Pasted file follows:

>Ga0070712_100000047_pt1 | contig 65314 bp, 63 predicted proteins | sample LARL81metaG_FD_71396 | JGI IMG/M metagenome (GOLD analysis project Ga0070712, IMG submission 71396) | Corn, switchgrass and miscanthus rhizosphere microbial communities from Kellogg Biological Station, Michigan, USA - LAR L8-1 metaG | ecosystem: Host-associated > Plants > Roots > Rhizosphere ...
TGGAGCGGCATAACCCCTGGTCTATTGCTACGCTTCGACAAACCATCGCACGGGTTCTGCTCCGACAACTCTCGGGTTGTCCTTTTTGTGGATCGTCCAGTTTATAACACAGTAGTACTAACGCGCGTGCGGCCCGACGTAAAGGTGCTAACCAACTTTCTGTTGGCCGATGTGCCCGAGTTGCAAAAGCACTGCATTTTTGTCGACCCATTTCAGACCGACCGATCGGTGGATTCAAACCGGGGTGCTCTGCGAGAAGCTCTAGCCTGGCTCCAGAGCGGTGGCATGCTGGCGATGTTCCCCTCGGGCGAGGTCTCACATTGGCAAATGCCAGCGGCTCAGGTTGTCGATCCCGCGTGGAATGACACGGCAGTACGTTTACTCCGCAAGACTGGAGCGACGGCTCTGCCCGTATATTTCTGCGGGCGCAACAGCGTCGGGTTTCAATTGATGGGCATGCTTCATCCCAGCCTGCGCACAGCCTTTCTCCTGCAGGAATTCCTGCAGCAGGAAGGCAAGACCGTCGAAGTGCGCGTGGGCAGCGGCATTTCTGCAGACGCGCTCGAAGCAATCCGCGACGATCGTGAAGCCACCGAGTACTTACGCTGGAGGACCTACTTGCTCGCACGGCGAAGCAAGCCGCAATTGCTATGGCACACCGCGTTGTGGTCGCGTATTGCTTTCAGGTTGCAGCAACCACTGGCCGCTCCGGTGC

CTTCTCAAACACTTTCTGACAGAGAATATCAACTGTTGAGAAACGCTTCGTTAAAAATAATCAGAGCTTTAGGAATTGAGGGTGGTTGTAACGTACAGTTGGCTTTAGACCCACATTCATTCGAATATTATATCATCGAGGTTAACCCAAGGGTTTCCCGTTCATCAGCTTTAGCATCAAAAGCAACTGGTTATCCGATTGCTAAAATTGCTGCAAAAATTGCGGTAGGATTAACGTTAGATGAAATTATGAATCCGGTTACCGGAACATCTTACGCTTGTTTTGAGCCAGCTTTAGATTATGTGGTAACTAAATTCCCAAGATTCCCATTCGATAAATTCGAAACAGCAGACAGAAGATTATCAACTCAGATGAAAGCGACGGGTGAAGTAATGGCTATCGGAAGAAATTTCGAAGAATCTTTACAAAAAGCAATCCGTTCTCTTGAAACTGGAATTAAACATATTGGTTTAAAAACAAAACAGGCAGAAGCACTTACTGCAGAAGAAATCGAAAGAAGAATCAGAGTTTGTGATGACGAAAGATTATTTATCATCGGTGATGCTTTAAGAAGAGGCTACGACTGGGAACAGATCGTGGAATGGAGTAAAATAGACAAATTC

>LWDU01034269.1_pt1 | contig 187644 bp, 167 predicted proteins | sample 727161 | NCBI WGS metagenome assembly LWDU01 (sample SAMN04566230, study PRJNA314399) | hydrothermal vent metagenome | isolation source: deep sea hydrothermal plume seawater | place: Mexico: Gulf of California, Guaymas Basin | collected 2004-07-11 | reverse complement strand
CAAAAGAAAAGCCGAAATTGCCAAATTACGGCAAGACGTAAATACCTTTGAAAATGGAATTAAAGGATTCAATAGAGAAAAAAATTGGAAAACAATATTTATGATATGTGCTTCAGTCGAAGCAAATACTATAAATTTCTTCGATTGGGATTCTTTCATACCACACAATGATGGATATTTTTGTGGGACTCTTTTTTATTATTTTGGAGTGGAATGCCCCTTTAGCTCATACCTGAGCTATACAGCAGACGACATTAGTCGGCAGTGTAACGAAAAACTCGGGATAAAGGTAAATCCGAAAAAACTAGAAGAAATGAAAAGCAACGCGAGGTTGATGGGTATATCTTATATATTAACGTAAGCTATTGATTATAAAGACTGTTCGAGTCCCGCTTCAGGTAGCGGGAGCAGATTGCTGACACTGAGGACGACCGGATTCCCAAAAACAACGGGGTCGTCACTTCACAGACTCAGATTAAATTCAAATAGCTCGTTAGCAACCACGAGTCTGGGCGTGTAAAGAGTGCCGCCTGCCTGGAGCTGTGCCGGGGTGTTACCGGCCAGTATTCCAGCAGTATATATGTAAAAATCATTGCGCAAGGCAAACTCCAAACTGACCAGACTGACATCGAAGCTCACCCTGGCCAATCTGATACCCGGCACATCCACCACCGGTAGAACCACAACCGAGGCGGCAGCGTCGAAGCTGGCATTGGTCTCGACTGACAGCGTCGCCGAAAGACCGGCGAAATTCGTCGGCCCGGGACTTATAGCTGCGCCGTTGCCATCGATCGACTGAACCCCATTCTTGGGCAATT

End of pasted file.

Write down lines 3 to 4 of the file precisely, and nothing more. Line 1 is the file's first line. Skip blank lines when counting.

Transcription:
CTTCTCAAACACTTTCTGACAGAGAATATCAACTGTTGAGAAACGCTTCGTTAAAAATAATCAGAGCTTTAGGAATTGAGGGTGGTTGTAACGTACAGTTGGCTTTAGACCCACATTCATTCGAATATTATATCATCGAGGTTAACCCAAGGGTTTCCCGTTCATCAGCTTTAGCATCAAAAGCAACTGGTTATCCGATTGCTAAAATTGCTGCAAAAATTGCGGTAGGATTAACGTTAGATGAAATTATGAATCCGGTTACCGGAACATCTTACGCTTGTTTTGAGCCAGCTTTAGATTATGTGGTAACTAAATTCCCAAGATTCCCATTCGATAAATTCGAAACAGCAGACAGAAGATTATCAACTCAGATGAAAGCGACGGGTGAAGTAATGGCTATCGGAAGAAATTTCGAAGAATCTTTACAAAAAGCAATCCGTTCTCTTGAAACTGGAATTAAACATATTGGTTTAAAAACAAAACAGGCAGAAGCACTTACTGCAGAAGAAATCGAAAGAAGAATCAGAGTTTGTGATGACGAAAGATTATTTATCATCGGTGATGCTTTAAGAAGAGGCTACGACTGGGAACAGATCGTGGAATGGAGTAAAATAGACAAATTC

>LWDU01034269.1_pt1 | contig 187644 bp, 167 predicted proteins | sample 727161 | NCBI WGS metagenome assembly LWDU01 (sample SAMN04566230, study PRJNA314399) | hydrothermal vent metagenome | isolation source: deep sea hydrothermal plume seawater | place: Mexico: Gulf of California, Guaymas Basin | collected 2004-07-11 | reverse complement strand